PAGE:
C. After the numbers have been confirmed, two election officials shall sign a statement certifying that the totals are true and correct to the best of their knowledge.
D. Alaska, a Free and Independent Nation=State, Election Officials announce election results.
Section 12. The first meeting of the legislature shall be at the location and day prescribed by the Chief Trustee.
Section 13. County officers. All county off icers shall continue to hold their respective offices, unless removed by competent authority, until the County jural assembly shall, in conformity to the provisions of this Covenant, provide for the holding of elections to fill such offices respectively.
Section 14. Covenant submission to electors; This Covenant ratified by the Alaska General Jural Assembly shall be submitted to the legislature at the first legislative meeting.
Preamble: The study of history shows that documents using terms which are in common usage for the day, over time lose their precise meanings, and thus their intended purpose to preserve intent. The definitions of this Article are meant to preserve a common understanding among those who ratify this Covenant. These definitions show the fundamental difference between this Covenant and every other form of political structure. These definitions apply to this document for the purposes stated.
abode: Noun. The place to which one returns regularly to rest or sleep, and where one keeps private possessions.
accept: Verb. To take or receive what is offered with a consenting mind.
agent: Noun. One who acts on behalf of another by delegation of authority.
agency: Noun. A position or office, through and from which one exercises certain delegated powers. [Colloquially. Power of attorney; officer.]
Alaska: Noun. A physical place described by metes and bounds in this Covenant.
allegiance: Noun. The obligation or oath of fidelity to a king, government or state. Under English Common Law, every native or citizen (subject) owes allegiance to the lawful government under which he is born. This is natural or implied allegiance. By extension, conscience. In a Free and Independent nation=Nation=State, no man or woman owes allegiance to any king, government or state as a consequence of their birth upon the land, but only by consciously and voluntarily choosing an obligation or oath.
allodarii: Noun, Latin. The class of all owners of allodial lands within a nation.
allodial: Adjective, Latin. Owned by indi genous power. Freehold; free of rent or service. Holding absolute title. The opposite of feudal title.
allodian: Adjective. Another word for Allodial.
allodium: Noun. A man or woman’s own land, possessed of right, without owing rent or service to a superior. Held by inherent and indigenous power.
appear: Verb. To present oneself before a court.
appellation: Noun. The expression in words by which one is known; a common identifier without contemplation of, or recognizance of, a contract. [Appellation is opposed to the term, name, which means belonging to the realm of a Sovereign, as in free sovereign people, rather than that of a servant, for whom the word name is proper.]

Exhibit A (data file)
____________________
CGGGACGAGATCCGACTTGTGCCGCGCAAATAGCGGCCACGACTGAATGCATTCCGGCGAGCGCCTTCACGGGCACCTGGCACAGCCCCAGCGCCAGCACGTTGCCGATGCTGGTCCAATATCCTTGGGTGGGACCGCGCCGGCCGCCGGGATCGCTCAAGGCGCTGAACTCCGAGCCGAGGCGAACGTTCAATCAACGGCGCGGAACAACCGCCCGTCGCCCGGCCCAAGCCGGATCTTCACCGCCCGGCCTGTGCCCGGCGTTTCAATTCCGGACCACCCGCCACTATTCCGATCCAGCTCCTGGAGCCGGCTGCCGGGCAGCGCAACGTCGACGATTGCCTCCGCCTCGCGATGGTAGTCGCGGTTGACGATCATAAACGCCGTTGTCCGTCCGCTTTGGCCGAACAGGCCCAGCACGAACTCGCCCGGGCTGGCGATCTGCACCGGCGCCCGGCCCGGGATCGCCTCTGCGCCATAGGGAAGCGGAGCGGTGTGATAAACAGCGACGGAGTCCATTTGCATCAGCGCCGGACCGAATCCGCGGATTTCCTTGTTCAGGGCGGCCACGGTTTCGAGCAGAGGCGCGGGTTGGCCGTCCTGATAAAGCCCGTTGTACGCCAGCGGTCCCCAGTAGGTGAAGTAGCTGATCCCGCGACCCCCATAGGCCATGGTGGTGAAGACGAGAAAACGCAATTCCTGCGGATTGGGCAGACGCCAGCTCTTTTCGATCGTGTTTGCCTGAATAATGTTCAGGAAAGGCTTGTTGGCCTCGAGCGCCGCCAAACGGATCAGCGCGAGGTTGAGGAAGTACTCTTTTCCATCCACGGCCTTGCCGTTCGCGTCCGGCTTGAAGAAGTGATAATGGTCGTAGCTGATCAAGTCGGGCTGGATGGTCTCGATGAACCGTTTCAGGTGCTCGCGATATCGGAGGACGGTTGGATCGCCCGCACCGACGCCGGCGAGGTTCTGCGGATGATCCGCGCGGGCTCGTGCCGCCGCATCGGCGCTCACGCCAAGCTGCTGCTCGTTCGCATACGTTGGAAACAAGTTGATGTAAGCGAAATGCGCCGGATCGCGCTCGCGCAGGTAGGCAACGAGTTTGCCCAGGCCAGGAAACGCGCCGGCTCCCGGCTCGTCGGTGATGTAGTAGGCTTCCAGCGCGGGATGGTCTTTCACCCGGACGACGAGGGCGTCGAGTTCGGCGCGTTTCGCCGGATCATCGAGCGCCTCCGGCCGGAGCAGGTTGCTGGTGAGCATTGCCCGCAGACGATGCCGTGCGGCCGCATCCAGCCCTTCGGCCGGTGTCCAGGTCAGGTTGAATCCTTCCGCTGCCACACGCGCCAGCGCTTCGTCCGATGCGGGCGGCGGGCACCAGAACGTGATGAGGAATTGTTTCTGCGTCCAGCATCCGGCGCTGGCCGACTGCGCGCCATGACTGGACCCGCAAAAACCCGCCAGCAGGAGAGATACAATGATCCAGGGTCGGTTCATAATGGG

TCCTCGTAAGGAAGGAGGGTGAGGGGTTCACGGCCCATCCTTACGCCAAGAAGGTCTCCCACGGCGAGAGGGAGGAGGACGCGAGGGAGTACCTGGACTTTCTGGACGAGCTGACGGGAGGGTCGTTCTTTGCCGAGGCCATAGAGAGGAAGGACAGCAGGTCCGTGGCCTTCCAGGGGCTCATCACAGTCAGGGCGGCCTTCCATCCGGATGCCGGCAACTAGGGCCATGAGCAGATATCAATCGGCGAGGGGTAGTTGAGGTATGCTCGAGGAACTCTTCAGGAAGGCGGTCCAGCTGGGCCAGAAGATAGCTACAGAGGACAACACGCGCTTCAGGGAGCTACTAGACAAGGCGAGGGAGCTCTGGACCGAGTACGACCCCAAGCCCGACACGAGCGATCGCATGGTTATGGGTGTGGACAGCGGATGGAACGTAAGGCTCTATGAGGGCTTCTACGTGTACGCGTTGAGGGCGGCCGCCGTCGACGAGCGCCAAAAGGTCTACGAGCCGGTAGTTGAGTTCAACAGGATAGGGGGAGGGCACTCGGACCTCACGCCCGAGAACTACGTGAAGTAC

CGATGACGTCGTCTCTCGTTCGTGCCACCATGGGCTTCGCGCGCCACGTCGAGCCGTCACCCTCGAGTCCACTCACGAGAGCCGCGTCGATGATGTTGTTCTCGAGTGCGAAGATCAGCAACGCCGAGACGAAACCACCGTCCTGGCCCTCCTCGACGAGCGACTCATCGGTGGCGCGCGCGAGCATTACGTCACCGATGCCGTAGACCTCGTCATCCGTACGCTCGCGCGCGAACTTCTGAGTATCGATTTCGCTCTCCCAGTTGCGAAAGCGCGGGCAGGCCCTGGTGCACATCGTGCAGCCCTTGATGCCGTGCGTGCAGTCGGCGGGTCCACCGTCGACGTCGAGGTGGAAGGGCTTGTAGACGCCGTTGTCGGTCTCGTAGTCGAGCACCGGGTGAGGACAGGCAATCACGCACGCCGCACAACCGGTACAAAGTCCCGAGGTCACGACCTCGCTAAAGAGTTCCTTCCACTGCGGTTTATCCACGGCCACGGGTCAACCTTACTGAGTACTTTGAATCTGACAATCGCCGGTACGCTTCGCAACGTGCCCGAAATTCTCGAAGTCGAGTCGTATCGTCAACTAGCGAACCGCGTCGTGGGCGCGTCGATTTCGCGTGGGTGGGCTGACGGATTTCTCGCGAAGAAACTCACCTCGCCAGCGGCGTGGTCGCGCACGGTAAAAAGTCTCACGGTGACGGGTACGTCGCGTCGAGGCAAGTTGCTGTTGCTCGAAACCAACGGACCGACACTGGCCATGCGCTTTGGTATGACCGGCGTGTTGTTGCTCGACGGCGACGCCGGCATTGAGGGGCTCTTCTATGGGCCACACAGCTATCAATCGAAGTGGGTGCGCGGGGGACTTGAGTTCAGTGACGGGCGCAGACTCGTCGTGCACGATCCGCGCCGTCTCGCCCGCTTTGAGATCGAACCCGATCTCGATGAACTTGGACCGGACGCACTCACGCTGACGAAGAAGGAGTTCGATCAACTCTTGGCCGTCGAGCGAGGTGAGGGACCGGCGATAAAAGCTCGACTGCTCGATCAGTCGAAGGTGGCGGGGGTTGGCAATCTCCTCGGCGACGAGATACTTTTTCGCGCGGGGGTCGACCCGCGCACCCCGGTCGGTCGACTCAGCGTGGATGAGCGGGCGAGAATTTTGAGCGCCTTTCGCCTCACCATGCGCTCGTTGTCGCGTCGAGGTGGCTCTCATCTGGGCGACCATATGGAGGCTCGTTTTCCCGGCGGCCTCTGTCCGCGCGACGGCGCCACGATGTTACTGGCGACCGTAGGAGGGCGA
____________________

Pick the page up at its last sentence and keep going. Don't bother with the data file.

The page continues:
arch: Noun, Latin. Rule to impose one’s will upon another who is not willing to cooperate.
arch of the covenant: Rule of law. By extension, rule of man. With regard to the Covenant of Alaska, a Free and Independent Nation=State, it is the confines constructed and expressed in this Covenant document, binding upon public servants, which are enforced by the people, individually through claims for damages, through their jural assemblies, through their Statesmen, and through their Trustees.
archy: Noun, Latin. Ruler.
anarchy: Noun, Latin. An-archy. A condition of having no ruler.
assess: Verb. To determine value. To ascertain the commodity, and measure quantity and quality. To equate the unquantifiable, as a house or an idea, with money, the value of which can be measured.
attorn: Verb, intransitive. Feudal law. To turn, or transfer homage and service from one lord to another; to render homage and service (to a lord). This is an act of feudatories, vassals, or tenants, upon the alienation of the estate. To transfer title of a feudal serf along with his personal possessions from one lord to another.
attorney: Noun. One who is appointed or admitted in the place of another, to manage matters in law. The word formerly signified anyone who did business for another; but its sense is now chiefly or wholly restricted to those people who act as substitutes for the parties concerned in prosecuting and defending actions before courts of justice, or in transacting other business in which legal rights are involved. Under English Common Law and under de facto corporate law, an a ttorney is a member of the BAR (British Accreditation Registry) and holds a title of nobility under the Crown.
bailment: Noun. The delivery of property from one party to another, to be held in trust and returned after the purpose is accomplished for which the delivery was made. A constructive trust. See: Pledge.
bank: Noun. The place where a collection of money is deposited; a common repository of the money of people or of companies. Also, a house used for a bank.
bench: Noun. The seat where judges sit in court, the seat of justice.
bona fide: Noun. In good faith, honestly, without deceit or fraud.